In Australia buying movie tickets online means you pay more for a transaction that costs the provider less. An interesting paradox.
In the Netherlands, the cinema chains encouraged users to buy online (to save labor costs) so the idea of paying more irritates me to the point where I won't tolerate it. However, intellectually I'm intrigued. Buying tickets online saves money for the cinema, once a certain volume of transactions occur. Also, the cinema gets an advance sale of a ticket. Because this means an early allocation of seats, it should be a positive feedback loop, encouraging others to book online.
Now, when airlines sell advance seats, they discount them. Have done for years. The trick with pricing is to sell the same product at different prices to different customers. Most of the time when using a fixed price, you'll always sell to some people who would have paid more, and lose customers who won't pay what you're asking, even though they would have paid enough for you to make money on the deal. Instead, the seller is forced to aim for some average price that neither throws away too much profit nor loses too many customers. The airlines get around this by selling tickets early and cheap and then raising prices closer to the fly-date, getting a premium price from people who really need to fly on that date, and then selling left-over seats cheap at the last moment (or giving them away to valued customers). The same logic should apply to cinemas.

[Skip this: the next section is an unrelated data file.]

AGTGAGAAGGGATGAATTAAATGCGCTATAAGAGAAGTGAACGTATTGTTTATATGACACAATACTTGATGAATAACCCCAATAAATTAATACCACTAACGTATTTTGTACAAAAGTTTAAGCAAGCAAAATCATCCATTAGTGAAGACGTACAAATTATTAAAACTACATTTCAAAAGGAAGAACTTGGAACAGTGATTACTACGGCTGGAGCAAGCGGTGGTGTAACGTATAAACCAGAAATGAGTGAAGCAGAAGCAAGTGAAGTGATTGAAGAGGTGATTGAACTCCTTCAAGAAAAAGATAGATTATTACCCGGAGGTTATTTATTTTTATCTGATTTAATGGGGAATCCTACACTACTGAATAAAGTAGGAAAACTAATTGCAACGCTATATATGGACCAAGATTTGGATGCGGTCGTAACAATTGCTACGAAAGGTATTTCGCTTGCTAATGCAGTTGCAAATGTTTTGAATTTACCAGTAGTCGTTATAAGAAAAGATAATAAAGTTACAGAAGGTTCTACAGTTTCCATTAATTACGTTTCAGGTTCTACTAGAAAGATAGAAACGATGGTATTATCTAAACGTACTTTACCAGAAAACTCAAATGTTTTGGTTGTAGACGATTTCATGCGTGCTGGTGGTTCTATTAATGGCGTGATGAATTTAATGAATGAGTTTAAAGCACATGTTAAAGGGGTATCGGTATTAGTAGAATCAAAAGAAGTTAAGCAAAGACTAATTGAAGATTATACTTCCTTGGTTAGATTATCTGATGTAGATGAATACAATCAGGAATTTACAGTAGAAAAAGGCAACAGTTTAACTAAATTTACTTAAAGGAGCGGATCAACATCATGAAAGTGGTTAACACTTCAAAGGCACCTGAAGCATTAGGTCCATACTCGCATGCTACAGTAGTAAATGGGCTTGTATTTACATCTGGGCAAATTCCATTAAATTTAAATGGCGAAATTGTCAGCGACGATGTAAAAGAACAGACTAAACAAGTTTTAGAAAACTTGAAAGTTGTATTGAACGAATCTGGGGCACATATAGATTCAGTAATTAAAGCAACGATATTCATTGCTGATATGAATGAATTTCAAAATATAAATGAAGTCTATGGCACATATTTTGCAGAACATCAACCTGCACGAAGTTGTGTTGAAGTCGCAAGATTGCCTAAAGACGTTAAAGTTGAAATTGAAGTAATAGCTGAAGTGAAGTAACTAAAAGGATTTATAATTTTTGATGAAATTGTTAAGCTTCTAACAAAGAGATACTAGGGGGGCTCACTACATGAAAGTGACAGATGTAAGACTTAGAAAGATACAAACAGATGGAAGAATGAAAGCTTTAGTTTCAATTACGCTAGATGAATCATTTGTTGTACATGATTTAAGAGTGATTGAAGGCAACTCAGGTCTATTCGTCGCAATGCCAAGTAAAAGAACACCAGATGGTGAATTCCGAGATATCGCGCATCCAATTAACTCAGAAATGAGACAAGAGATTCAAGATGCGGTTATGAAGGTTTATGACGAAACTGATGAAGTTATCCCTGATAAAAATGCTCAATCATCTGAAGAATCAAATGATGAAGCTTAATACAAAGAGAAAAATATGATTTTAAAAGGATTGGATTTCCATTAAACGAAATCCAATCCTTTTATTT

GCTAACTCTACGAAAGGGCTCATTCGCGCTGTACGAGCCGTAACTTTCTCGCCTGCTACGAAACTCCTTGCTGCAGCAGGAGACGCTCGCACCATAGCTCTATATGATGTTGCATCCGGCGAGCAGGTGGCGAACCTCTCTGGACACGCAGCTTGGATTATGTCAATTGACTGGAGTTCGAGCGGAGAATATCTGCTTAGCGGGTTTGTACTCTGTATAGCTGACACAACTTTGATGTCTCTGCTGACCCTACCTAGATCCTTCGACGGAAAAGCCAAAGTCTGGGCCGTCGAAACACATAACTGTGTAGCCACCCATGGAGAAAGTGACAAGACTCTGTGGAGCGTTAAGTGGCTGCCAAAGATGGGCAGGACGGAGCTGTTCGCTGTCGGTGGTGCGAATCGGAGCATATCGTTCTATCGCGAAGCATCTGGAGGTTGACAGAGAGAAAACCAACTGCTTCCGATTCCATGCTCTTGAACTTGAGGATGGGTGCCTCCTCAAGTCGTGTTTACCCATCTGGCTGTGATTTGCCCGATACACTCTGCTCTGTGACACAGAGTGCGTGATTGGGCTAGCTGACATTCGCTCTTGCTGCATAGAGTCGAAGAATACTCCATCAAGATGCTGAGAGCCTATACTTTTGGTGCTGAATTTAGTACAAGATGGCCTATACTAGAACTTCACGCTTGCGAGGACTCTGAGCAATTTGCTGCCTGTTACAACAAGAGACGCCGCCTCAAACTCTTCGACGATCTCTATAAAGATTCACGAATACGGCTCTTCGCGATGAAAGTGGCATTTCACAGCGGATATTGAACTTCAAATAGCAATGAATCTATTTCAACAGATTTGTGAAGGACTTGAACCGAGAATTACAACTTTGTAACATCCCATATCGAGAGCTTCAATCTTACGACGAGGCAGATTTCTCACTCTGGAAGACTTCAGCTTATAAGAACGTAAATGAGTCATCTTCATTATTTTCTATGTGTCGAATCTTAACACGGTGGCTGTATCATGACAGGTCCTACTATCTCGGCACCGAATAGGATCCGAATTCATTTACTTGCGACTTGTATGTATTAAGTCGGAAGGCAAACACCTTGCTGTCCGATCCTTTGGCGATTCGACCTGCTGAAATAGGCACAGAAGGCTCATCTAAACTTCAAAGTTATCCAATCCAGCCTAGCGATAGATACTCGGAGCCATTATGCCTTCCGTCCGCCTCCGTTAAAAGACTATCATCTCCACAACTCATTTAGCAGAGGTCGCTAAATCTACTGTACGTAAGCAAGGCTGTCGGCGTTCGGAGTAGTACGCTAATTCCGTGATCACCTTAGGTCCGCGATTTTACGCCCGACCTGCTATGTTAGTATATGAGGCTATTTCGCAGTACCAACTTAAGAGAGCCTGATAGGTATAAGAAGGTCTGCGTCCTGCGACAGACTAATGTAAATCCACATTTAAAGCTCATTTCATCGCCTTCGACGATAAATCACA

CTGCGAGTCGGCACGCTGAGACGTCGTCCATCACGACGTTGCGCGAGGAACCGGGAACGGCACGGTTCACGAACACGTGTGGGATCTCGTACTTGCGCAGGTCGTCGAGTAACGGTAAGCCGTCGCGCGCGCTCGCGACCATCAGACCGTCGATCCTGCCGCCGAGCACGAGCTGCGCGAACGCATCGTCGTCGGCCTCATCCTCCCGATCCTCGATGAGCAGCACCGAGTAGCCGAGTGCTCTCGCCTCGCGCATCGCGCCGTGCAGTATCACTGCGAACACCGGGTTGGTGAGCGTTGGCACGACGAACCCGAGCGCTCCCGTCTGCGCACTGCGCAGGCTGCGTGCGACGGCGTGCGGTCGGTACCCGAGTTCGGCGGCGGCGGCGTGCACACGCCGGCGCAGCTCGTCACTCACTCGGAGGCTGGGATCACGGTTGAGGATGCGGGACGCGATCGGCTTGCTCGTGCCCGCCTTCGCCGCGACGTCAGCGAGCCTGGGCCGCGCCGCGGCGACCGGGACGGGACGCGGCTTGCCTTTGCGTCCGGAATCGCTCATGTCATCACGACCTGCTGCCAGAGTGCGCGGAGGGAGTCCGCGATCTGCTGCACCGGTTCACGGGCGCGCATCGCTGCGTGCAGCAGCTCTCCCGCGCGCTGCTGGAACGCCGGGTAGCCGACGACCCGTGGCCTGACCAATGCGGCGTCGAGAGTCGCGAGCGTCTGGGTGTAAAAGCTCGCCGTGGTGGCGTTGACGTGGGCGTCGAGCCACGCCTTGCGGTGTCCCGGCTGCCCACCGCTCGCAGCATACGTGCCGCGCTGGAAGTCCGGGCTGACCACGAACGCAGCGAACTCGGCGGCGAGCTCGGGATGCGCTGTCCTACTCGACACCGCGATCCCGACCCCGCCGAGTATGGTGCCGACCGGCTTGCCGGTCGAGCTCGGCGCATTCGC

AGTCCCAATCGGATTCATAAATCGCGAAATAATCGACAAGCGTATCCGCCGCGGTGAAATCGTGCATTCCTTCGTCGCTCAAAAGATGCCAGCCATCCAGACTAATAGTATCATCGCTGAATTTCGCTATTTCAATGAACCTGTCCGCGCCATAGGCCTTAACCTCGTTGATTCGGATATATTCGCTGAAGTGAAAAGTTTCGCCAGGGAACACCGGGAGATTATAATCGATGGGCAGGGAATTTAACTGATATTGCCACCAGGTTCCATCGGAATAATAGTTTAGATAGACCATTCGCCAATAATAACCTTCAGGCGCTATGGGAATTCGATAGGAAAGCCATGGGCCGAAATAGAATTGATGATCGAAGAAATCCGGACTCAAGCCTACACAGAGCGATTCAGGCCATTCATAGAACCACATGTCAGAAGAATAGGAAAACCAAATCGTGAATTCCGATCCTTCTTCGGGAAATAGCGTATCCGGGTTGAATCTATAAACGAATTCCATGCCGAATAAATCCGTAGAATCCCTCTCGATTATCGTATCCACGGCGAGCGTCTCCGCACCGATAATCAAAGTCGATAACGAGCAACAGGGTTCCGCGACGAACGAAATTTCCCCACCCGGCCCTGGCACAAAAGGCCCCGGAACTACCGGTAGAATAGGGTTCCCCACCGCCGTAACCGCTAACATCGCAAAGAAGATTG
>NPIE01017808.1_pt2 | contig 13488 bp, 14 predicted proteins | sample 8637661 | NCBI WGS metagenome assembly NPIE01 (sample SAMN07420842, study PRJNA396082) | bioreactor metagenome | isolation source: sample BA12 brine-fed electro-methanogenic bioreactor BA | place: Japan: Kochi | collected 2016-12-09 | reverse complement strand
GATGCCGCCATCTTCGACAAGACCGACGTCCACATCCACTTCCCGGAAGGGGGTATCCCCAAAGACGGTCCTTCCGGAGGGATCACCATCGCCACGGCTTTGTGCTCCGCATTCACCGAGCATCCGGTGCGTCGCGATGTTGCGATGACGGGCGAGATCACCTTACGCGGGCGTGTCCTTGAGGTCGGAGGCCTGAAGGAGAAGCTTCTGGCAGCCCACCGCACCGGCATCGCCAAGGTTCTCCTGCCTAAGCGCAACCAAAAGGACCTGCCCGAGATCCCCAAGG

And when airlines sell tickets, you pay more to do it the old fashioned way, because human-involvement in this transaction increases costs. Of course, there is a cost in setting up the website. But it can't be much. The technology is off-the-shelf and publication of movie schedules is already online. And a ticket-selling website scales: built once, it will look after many cinemas and screens. The paradox remains.
Enter economics and added-value. The value of something is not the same as the cost to produce it (because the person buying it and the person making are different, with their own priorities, resources and comparative advantages). So there is no logical guarantee that something cheaper to make should be cheaper to buy. While the sale of online tickets saves costs to the cinema, it adds value to the purchaser. The movie-goer secures a ticket and a good seat; there is no need to get there early to lower the chance of missing out, and in fact getting there early anyway does not eliminate the risk of not getting a seat, unlike buying it online. Arriving later may bring lower parking charges. However, most of these benefits only apply to movies in high demand, yet the booking fee is applied indiscriminately.
What is the role of competition? It can not be very strong, because this booking fee, which is mostly pure profit, is not being whittled away. The competition exists between movies but not between venues, I think.
So the cinemas are treating online ticket purchase as a premium service, rather than encouraging it as a way to lower costs. I admire their pricing discipline, but I wonder at their modelling. I find it hard to believe that you're not better off driving a shift to online sales by encouraging it. My gut feel is that value of presales (committing people to see the movie) combined with a reduced box-office staffing requirement would be much more compelling. Possibly, the cinemas are protecting telephone purchases of tickets, which may be very lucrative?